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January 29, 2013 8:34 am

The Amend Corner: Security detail

Written by Don Amend

It’s been a few weeks since I wrote a column, not so much because I needed time off as because I’ve been having a bit of trouble communicating with the old Greek muses who inspire us literary and artistic types.

I can usually depend on inspiration from Clio, the muse of history, when something historic, such as the second inauguration of Barack Obama, happens. But this time, I think Melpomene, the muse of tragedy is speaking up for Republicans and Erato, the muse of love poetry, is arguing for the Democrats, and, as one might expect, they haven’t been able to compromise. That leaves an opening for Thalia, the muse of comedy, of course, but the other muses won’t even let her in the conversation.

Seriously, though, being a good Baptist, I rejected Greek mythology long ago, so I can’t blame the muses. The real reason that I haven’t written the past couple of weeks is I haven’t been able to write a column clearly presenting my ambiguous positions on guns, although I’m still working on it.

So, in the absence of muses, I am receiving inspiration from the inauguration parade, which is taking place as I write. The president just exited his armored SUV to walk down the street, and that SUV has prompted this essay.

In my life, I have seen only two sitting presidents in the flesh, along with one candidate on his way to being the president.

The first time was in 1963. That fall, President John Kennedy visited Laramie and spoke at the War Memorial Field House to a very friendly welcome, even from Republicans — which, at the time, included me. Following his speech, I hustled out of the field house to get a closer view of the president, and I watched from the curb as he rode down Fraternity Row in an open convertible, escorted by five or six Secret Service members on foot and followed by a car full of other agents.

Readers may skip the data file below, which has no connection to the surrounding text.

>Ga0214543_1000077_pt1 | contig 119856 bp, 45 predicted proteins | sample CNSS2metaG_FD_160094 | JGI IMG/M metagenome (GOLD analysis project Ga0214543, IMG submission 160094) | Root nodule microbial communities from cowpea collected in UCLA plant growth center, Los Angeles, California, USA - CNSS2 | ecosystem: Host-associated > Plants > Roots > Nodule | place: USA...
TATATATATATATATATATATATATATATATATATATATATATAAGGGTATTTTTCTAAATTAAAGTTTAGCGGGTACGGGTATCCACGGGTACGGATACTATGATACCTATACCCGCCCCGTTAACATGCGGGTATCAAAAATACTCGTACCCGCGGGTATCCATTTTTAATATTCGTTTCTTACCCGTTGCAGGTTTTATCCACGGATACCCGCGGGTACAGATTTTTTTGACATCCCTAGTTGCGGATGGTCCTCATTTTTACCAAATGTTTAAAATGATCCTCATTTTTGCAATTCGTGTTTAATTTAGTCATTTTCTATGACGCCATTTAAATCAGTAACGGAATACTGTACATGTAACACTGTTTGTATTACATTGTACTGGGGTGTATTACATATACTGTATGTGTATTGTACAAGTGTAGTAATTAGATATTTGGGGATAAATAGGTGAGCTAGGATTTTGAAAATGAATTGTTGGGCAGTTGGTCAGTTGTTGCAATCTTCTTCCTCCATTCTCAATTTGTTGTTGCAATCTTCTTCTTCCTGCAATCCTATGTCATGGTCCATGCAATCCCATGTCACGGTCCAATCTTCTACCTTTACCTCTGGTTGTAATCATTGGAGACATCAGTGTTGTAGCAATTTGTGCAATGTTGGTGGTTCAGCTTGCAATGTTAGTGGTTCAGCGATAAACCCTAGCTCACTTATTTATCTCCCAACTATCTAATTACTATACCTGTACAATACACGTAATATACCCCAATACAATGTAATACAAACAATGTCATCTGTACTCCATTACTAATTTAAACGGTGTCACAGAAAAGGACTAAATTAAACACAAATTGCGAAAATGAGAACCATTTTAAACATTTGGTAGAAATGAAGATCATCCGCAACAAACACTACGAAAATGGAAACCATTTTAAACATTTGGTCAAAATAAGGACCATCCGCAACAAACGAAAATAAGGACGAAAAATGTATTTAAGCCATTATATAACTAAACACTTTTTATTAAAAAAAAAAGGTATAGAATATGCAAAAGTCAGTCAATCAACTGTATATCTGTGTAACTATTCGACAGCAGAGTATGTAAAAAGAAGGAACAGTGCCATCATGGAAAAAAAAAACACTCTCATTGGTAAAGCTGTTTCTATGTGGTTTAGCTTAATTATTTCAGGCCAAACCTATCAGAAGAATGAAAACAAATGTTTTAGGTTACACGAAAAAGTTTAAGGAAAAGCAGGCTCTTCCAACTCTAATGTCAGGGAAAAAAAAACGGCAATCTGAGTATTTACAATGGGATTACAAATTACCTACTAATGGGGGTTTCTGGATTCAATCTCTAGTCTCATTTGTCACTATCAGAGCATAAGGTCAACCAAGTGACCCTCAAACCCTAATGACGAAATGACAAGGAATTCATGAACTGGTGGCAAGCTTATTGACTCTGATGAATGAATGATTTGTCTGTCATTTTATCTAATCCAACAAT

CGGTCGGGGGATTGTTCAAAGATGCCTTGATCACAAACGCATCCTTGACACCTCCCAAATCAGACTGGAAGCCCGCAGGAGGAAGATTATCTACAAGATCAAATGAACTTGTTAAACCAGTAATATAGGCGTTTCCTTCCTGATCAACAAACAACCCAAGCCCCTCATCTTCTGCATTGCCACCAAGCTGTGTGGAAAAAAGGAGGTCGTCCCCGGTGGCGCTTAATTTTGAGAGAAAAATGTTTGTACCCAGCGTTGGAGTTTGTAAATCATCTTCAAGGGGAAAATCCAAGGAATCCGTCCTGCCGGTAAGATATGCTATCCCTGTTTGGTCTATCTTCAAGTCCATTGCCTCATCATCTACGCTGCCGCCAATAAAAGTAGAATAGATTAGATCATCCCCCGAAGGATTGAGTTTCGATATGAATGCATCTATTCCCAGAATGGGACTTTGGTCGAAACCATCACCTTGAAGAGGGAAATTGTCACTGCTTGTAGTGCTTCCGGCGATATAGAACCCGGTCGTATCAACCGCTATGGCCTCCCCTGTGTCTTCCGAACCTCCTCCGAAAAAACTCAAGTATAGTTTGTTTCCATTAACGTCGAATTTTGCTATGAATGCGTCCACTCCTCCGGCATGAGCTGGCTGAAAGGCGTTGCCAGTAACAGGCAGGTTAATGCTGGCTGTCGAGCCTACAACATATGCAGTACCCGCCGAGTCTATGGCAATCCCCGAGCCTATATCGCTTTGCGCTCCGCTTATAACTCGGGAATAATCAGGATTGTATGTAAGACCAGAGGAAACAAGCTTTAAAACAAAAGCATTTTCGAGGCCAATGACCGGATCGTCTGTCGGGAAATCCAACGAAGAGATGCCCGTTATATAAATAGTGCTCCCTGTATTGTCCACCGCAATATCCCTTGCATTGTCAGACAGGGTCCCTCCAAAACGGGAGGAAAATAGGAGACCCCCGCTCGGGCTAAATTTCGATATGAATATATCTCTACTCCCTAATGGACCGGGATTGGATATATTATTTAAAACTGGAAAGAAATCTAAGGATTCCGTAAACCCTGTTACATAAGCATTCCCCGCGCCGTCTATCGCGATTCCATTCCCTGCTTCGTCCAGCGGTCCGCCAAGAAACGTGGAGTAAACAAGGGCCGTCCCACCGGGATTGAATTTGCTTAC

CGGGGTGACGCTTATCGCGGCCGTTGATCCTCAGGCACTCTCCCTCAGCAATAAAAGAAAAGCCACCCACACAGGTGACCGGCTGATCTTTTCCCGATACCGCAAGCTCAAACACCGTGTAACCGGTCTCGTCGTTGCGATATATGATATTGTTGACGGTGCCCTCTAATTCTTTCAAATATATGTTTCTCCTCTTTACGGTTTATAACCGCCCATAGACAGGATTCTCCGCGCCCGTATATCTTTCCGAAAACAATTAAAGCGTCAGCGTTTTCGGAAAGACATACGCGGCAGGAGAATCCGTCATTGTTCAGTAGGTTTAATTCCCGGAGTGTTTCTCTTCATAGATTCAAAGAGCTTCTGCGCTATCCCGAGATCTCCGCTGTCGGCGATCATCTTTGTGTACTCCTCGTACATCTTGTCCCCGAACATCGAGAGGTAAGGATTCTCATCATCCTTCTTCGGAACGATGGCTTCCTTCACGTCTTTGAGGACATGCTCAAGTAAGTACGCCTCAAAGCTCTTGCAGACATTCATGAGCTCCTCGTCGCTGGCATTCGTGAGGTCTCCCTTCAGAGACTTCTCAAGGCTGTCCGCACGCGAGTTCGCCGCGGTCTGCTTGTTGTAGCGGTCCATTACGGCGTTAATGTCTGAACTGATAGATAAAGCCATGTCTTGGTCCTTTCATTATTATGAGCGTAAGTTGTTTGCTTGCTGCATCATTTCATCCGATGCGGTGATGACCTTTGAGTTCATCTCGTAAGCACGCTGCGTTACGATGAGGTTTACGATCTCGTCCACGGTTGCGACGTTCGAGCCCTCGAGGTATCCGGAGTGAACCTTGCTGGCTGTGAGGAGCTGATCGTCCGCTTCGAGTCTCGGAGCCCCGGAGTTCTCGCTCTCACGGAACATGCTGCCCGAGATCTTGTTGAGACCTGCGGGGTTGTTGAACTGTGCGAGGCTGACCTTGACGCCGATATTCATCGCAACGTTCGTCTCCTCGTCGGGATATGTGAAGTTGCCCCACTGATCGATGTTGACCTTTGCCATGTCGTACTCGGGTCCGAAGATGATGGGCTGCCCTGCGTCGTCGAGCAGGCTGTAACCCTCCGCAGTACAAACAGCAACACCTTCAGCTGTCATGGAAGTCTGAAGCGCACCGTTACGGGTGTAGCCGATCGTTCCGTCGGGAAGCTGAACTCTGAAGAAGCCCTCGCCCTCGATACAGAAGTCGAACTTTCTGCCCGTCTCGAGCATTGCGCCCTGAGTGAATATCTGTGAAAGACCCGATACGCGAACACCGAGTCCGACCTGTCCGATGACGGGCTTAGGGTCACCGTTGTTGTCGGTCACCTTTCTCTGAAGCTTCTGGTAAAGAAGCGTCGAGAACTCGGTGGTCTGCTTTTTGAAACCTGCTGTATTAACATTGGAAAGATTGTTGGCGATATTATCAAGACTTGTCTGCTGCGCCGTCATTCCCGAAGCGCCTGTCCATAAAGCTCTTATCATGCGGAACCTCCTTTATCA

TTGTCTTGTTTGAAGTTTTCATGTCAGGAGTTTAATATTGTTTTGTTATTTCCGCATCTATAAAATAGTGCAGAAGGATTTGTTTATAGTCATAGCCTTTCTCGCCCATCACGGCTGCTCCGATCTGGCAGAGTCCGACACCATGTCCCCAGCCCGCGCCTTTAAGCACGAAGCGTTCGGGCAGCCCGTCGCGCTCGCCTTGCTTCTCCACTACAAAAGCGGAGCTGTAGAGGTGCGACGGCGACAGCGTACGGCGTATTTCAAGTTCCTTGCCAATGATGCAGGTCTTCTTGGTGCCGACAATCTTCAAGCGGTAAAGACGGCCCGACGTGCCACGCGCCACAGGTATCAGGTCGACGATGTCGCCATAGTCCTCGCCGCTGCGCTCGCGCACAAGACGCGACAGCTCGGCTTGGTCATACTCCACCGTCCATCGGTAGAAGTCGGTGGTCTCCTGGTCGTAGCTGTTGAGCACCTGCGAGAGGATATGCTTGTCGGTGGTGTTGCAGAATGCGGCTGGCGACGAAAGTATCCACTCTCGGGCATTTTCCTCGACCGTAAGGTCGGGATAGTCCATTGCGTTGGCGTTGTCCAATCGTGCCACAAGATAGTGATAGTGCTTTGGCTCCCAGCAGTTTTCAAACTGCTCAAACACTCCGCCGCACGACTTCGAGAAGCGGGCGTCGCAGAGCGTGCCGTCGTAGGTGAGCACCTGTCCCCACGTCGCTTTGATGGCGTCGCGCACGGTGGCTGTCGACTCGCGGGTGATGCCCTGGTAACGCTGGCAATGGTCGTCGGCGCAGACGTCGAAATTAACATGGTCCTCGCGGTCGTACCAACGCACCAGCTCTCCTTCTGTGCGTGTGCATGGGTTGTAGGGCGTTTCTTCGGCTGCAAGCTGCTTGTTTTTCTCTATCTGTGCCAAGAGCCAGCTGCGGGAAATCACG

About six weeks later, Kennedy was dead, bringing to an end, not only his presidency, but the presidential practice of riding in open convertibles.

A quarter of a century later, George H.W. Bush dropped by Greybull on his way from a rally in Worland to one in Cody, thanks, I understand, to his friendship with Sen. Alan Simpson. As the local American Government teacher, I was allowed to leave school early and escort all the seniors to the Elks Hall so they could get a good look at Mr. Bush. I stood about 10 feet from Mr. Bush as he spoke and was close enough to shake his hand afterward, and even closer to a Secret Service agent — so close, in fact, that if I had made any threatening moves toward the vice president, the guy could have punched me out without two steps.

I did find it odd that, while neither the seniors nor I were subjected to any sort of security check, not even a metal detector, my son, an eighth grader, had his French horn sniffed by a dog before being allowed to join the band, as if the high school band was more of a threat than a Democrat, which I was by then, standing 10 feet from the candidate.

Well, flash forward to 2009, when I joined a sizable crowd on the Old Faithful boardwalk hoping to grab a photo for the Tribune. Well before the appearance of the president, a helicopter began circling the area, and a couple of guys with guns were plainly visible atop Old Faithful Inn, as were Secret Service and Park Service agents along the boardwalk leading to the other side of the geyser. I saw President Obama when his party arrived, but he was probably 200 yards away, and while I got a picture, it was lousy.

The security also was tight when I arrived at the West Yellowstone airport, still looking to fulfill my editor’s demand for a picture of the president. I had contacted the White House and was made a temporary member of the White House Press Pool. Armed with badge no. 01493, I was allowed to go outside the terminal building, where I would see the president from about 50 yards away and take his picture through a chain-link fence.

Before I could go outside, though, I had to empty my pockets for a security person who did a double take when he saw the small pen-knife/screwdriver/nail file attached to my keys. He looked it over for several seconds before concluding that I probably couldn’t hurt the president by throwing that knife 50 yards through a chain-link fence. That was fortunate, because I did get a picture of the Obama family as they made their way from a helicopter to Air Force One on their way home.

The extreme security measures I saw during the inauguration today are explainable. Four assassination attempts, one successful and another nearly so, and the rise of international terrorism, among other factors, have increased concern about presidential security. That’s just the way it is, and I have to accept it.

Still, I think back to that day that I stood on the curb and watched a president ride by in an open convertible with barely any security surrounding him, and given what happened a few weeks later, feeling like I touched history in a small way.

Too bad I’ll never get that close again.

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